Why this project is needed:
In every corner of the world there is a substantial lack of data on key coastal issues, especially as coasts alter with climate change. Issues such as water quality, trash / marine debris, and sea level rise / coastal erosion are exacerbated further by climate change. This need was highlighted recently by New Zealand’s Ministry for the Environment in a 2016 report which found that overfishing, ocean acidification, and lack of coastal data are the biggest threats to the country’s marine resource and coastal economies.
Many government agencies and NGOs lack data to prioritize threats and actions at the local level. Part of the hurdle is cost and personnel resources, and the other part is inherent difficulty collecting data on vast coastlines. As budgets in the industrialized world are cut for coastal agencies, and developing nations struggle with resourcing coastal agencies at all, this data gap is becoming more critical. Therefore, a cheap and reliable flow of large data surrounding coastal issues is essential.
How it innovates:
Luckily, surfers routinely access some of the most hard to reach coastal areas where data are sparse and can serve as primary data sources. With an estimated 23 million surfers worldwide, and an estimated surf industry of over $7 billion annually, the potential of this network is massive. Surfing, as opposed to other marine recreational activities, is highly dependent on a clean and functioning coastal ecosystem, making surfers a motivated group to participate in this type of citizen science. Surfers also have a higher demand for an intact ecosystem as the threats listed above directly impact their health and ability to practice the sport. Stanford researcher Dr. Dan Reineman recently used a cross section of 4,000 surfers to crowdsource data on sea level rise changes in California, using the surfers' local knowledge of tidal conditions at their surfbreaks as a testament to their heightened sensitivity to coastal conditions. Further, industry studies also show the average surfer is more highly educated, technologically fluent, and is likely to carry a smartphone than the average citizen, making them an ideal user group for crowdsourcing this type of data.
The project further innovates in several ways: First, it uses an incentivized user group with a large industry behind it that relies on a healthy marine environment. Often times surfers are a group that is overlooked in its potential contribution to marine conservation. As mentioned above, this is a mistake as surfers are motivated by self-interest to keep the areas they recreate healthy and functioning. Furthermore, the surf industry also depends on these areas as the backbone of their market potential. Using both of these naturally aligned assets to disrupt traditional data gaps in the context of our changing climate is an innovative approach to further the Fund’s goal of climate change resilience.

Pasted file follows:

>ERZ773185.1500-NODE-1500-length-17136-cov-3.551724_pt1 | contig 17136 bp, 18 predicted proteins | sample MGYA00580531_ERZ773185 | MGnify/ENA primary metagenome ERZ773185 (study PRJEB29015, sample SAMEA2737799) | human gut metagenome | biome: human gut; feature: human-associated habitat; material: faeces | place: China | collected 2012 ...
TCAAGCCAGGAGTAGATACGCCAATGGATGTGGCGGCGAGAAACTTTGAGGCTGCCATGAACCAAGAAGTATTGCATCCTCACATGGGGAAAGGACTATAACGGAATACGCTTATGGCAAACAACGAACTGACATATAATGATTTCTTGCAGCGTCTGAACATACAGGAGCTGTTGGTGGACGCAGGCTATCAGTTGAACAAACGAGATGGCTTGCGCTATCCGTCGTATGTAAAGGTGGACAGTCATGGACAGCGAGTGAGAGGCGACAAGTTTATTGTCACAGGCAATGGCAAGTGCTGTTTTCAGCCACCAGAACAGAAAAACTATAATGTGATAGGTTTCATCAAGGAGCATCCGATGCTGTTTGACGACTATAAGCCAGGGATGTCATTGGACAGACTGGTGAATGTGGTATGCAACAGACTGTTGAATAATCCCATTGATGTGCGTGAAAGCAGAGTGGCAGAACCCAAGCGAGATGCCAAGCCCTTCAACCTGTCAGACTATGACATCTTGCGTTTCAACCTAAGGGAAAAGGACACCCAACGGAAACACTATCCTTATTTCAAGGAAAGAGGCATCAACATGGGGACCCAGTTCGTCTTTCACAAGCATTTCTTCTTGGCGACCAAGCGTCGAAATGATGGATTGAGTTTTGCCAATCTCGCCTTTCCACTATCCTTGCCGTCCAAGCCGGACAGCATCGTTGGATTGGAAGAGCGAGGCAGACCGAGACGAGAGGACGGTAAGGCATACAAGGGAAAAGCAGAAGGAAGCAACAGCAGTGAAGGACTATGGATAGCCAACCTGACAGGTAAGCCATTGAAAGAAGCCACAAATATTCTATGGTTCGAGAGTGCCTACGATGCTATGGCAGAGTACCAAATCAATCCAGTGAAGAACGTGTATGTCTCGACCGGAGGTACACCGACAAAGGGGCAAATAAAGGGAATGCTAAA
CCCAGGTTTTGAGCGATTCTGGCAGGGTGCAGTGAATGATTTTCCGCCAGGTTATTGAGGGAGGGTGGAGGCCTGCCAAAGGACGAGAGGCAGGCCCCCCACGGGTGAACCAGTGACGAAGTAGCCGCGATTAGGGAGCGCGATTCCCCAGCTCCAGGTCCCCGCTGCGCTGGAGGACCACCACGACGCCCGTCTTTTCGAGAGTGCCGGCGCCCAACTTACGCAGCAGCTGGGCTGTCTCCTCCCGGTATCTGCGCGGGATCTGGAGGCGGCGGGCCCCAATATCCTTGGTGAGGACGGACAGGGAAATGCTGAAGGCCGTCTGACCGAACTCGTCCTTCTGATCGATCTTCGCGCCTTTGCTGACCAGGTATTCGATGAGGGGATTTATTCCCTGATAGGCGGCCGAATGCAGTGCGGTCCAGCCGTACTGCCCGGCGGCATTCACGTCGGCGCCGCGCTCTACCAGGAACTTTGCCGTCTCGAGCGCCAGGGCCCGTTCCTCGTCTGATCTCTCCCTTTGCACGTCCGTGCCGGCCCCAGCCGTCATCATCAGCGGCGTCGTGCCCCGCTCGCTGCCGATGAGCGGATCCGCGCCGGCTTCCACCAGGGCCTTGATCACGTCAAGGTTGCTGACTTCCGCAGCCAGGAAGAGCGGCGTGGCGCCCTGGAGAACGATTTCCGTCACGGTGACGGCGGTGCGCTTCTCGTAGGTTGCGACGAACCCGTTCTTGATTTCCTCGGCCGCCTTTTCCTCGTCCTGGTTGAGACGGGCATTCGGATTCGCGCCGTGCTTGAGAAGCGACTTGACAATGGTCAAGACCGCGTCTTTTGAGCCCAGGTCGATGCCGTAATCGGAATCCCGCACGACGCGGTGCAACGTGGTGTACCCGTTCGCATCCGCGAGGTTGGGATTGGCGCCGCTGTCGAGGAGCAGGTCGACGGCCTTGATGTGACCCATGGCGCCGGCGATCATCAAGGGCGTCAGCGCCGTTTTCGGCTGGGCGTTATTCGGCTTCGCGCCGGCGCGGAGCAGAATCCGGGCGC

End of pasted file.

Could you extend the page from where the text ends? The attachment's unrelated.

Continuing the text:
The data and impact:
The project fills the data gaps at three levels (individual, organizational, and international) through cutting edge technology and design and tackles documentation of not just coastal issues, but also coastal solutions. Since the app requires a base level of action by the user, it galvanizes local stakeholders and, consequently, their immediate communities become more activated on issues facing their local coastline. The app's integration with social media enables user's to share critical threats beyond their immediate communities and will have the secondary benefit of driving greater app adoption. Because these coastal issues demand collective action from a broad coalition of organizations and institutions, the data architecture is designed to be compatible with other projects such as the Urban Tides project, the Marine Debris Tracker, Litterati, and other large data sets operating at a global level. Furthermore, the app helps local NGOs prioritize issues with automated sharing of localized data to relevant NGO's in the geographic area of the reported issue.
Last, the project encourages users through social, economic, and identity-based incentives to build a large network of adopters. Once the network is large enough, we can begin to answer geo-specific questions that affect public safety such as “What was the southern geographic extent of the Fukushima marine debris on the eastern Pacific coast?” or “What is the extent of the Refugio oil spill in Santa Barbara?” The potential for answering more complex questions will grow as the network grows but initial limited data collection will immediately contribute to localized coastal issue monitoring and response, while also contributing to the larger global collaboration to unify data around these critical issues.